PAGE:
When do the clocks go back and forward? – An insight into the history of British Summer Time
Every six months, the clocks in the UK change to mark the start and end of the British Summer Time. In this article we explore where the tradition of time springing forward and falling back comes from and what it means to countries around the world.
Why do the clocks change?
Despite the clocks changing twice a year since as long as most people alive can remember, it tends to catch people off guard when it happens. From the bonus hour of dancing at the end of a night out, to the overslept mornings when you forgot to change your clocks - every year people get caught out by the clocks changing.
The idea of changing the clocks originated in the UK from builder, William Willett (who happens to be the great-great-Grandfather of Chris Martin, lead singer of Coldplay). He was believed that people were losing valuable working time because of lighter evenings; he even created a paper called “The Waste of Daylight” designed to encourage people to get up and on with their day earlier. After the paper was published, he managed to get the notion of changing the clocks through to parliament where it was originally discussed in 1908. While parliament did not implement the changes in 1908, it did eventually get through parliament and was officially introduced in 1916, a year after William’s passing.
The facts – Why do we have British Summer Time?
The concept of amending the time to allow for more light is known as Daylight Saving Time (DST). In the UK this runs from May to October and is referred to as British Summer Time (BST). During these months the time zone in the UK switches from Greenwich Mean Time (GMT) to BST.
BST was first introduced during the First World War to help farmers spend as much time out in the fields as possible. Farm workers had depleted due to the volume of men called to military service, which meant that the farmers had considerably more work to cover per person. It was theorised that introducing BST meant there would be able to carry out more work as there was more daylight available.
The dangers of DST
A lot has changed since 1916 and we are not limited to the daylight hours to carry out most modern work. There has been some school of thought that believes DST negatively impacts people’s health and wellbeing – for example, by causing disruption to people’s sleeping patterns.
In addition, there is also a theory that DST can be dangerous. During DST, the peak driving times fall under a cover of darkness and it’s suggested that when the clocks change, there are more road accidents.
The Brits weren’t the first to change the clocks
Despite Willett’s posthumous legacy as the man who changed time as we know it, the idea didn’t originate with him. Benjamin Franklin, an American politician and inventor was the first to think of this concept whilst in Paris in 1974, although his suggestion was because if days were longer, candles would be saved.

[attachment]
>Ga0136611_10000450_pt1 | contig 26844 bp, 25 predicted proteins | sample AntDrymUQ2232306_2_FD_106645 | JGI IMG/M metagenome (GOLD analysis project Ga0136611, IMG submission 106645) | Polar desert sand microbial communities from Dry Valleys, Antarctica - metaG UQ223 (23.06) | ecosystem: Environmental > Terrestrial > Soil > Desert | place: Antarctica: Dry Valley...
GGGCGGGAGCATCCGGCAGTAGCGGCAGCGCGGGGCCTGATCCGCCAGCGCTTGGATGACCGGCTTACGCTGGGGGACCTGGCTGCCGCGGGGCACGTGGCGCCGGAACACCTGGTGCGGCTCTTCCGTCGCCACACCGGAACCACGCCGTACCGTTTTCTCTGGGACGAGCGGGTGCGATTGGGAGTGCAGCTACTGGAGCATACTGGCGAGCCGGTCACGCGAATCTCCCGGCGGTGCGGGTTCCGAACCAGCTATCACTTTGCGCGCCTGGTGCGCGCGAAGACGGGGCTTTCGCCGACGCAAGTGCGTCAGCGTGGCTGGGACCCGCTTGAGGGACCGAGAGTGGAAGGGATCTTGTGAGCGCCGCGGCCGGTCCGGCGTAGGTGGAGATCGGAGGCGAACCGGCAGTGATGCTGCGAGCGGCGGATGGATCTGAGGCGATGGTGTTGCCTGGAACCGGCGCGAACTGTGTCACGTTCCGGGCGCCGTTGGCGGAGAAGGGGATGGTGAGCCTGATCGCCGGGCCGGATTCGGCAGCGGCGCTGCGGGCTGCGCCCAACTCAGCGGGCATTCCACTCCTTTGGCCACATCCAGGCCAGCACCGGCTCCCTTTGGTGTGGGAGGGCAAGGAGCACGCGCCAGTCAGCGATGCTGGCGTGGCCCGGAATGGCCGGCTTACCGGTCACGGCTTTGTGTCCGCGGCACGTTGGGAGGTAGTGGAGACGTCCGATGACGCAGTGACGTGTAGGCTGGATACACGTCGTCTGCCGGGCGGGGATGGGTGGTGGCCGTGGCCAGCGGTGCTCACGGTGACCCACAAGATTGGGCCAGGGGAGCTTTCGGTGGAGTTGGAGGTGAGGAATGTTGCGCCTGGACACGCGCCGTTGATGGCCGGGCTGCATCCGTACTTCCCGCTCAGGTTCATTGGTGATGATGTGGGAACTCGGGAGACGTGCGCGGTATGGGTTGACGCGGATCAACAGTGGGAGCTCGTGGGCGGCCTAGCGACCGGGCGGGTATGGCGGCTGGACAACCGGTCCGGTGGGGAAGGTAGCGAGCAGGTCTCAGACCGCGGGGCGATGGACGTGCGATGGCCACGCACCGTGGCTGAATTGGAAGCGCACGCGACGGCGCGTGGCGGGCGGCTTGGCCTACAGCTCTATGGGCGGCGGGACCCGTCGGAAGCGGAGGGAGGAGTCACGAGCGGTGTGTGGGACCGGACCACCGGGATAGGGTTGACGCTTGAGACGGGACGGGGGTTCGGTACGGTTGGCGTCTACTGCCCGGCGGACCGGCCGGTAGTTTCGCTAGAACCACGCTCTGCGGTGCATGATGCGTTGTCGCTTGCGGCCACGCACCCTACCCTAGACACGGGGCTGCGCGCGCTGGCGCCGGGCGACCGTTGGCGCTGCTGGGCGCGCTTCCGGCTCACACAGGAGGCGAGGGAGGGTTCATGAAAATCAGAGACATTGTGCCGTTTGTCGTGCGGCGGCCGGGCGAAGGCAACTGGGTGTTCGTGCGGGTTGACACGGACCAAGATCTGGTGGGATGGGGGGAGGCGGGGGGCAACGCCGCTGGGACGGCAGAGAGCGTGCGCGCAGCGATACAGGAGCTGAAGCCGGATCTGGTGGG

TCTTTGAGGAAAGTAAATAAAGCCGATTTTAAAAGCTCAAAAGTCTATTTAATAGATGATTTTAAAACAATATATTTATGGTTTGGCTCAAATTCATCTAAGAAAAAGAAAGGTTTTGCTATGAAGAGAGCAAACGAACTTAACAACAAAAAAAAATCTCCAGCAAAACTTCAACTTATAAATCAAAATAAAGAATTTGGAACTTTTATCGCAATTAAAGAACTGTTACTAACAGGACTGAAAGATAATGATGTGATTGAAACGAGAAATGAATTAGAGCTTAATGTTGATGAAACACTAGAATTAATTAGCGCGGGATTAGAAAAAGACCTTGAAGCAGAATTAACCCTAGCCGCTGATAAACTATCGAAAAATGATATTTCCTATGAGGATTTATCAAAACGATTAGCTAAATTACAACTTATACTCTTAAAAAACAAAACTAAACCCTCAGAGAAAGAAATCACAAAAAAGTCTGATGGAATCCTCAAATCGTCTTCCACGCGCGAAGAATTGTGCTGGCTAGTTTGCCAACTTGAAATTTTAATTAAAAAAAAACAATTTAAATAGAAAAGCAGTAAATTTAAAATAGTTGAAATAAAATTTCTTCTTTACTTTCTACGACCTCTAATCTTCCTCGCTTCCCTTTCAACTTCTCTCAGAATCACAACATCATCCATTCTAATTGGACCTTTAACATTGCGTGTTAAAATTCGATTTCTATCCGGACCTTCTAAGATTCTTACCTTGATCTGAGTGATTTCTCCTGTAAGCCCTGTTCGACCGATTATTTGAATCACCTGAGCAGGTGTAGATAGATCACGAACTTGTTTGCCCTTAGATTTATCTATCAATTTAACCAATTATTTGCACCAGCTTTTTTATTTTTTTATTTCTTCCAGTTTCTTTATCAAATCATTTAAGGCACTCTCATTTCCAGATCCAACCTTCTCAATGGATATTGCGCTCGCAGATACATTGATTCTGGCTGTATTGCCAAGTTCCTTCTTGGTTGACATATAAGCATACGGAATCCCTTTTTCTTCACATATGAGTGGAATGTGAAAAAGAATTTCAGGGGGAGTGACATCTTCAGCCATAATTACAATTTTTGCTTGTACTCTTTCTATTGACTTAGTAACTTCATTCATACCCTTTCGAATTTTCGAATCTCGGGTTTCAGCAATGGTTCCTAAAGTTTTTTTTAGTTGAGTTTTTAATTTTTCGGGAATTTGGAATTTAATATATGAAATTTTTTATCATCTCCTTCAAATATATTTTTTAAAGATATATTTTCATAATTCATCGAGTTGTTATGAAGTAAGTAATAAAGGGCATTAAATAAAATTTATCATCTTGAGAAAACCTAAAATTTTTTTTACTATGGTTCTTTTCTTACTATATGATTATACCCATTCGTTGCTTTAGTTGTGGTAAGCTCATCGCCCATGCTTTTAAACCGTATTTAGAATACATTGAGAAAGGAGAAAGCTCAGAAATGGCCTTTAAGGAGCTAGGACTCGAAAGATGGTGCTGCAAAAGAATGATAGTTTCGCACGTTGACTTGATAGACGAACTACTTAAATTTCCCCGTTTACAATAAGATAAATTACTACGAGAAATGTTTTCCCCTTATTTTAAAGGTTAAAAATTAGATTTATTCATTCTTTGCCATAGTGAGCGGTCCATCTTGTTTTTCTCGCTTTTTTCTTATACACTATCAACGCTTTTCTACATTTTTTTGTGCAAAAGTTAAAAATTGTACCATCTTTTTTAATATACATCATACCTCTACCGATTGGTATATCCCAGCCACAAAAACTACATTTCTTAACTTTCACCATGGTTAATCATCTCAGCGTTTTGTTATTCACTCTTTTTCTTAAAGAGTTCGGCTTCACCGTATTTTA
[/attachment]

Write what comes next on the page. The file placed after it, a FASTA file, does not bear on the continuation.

Although Franklin was first to voice the idea it was the Germans, as well as their allies Austria and Hungary, who were the first to actually implement DST – although this was just months before the UK followed suit in 1916.
Soon after Europe pathed the way for DST many countries around the globe adopted it too. Some even dropped the concept for a period due to unpopularity, only to reinstate it in the 1970s.
DST and the economy
Daylight Saving Times original purpose was to help get the most out of the working day and therefore boost the overall economy. Although this may certainly have been the case when it was first introduced, there are mixed opinions as to whether there is still a true impact and, if so, to what extent that impact is.
The origin of DST was to enable the farmers to benefit from additional light into the evenings however, according to the NFU there is only a small majority of modern day farmers who feel they really benefit from longer days.
Most other industries do not rely on daylight to carry out work so DST has little impact on productivity, although they do still adapt according to be able to work within the changes to times.
Does every country implement DST?
There are many countries who do not have DST, and instead keep the clocks the same all year round. Some countries such as Russia have even trialled DST before choosing to cancel it.
There are over 170 countries around the world that choose not to adhere to DST. Examples of countries that do not observe it are:
- Africa - Gambia, Zimbabwe and Algeria
- South America – Argentina, Uruguay and Brazil
- Caribbean - Barbados, Antigua and Barbuda
- South Korea
When do the clocks go back?
What date the clocks go back depends on where you are in the world. The EU synchronise and all countries who implement DST will go back one hour on Sunday, 27th October 2019, whereas the US waits until the first Sunday in November.
New Zealand are the global trail blazers – their clocks changed at the end of September, and the Australian states who have adopted DST changed theirs on the first Sunday of October.
When do the clocks go forward?
In the UK, like the rest of Europe, we will enter BST at 1am on Sunday, 29th March 2020. Whereas New Zealand begins their period of DST on Sunday 27th September. Towards the other side of the globe areas such as Bermuda, Cuba, Haiti, The Bahamas and Turks and Caicos all begin their DST on Sunday, 8th March.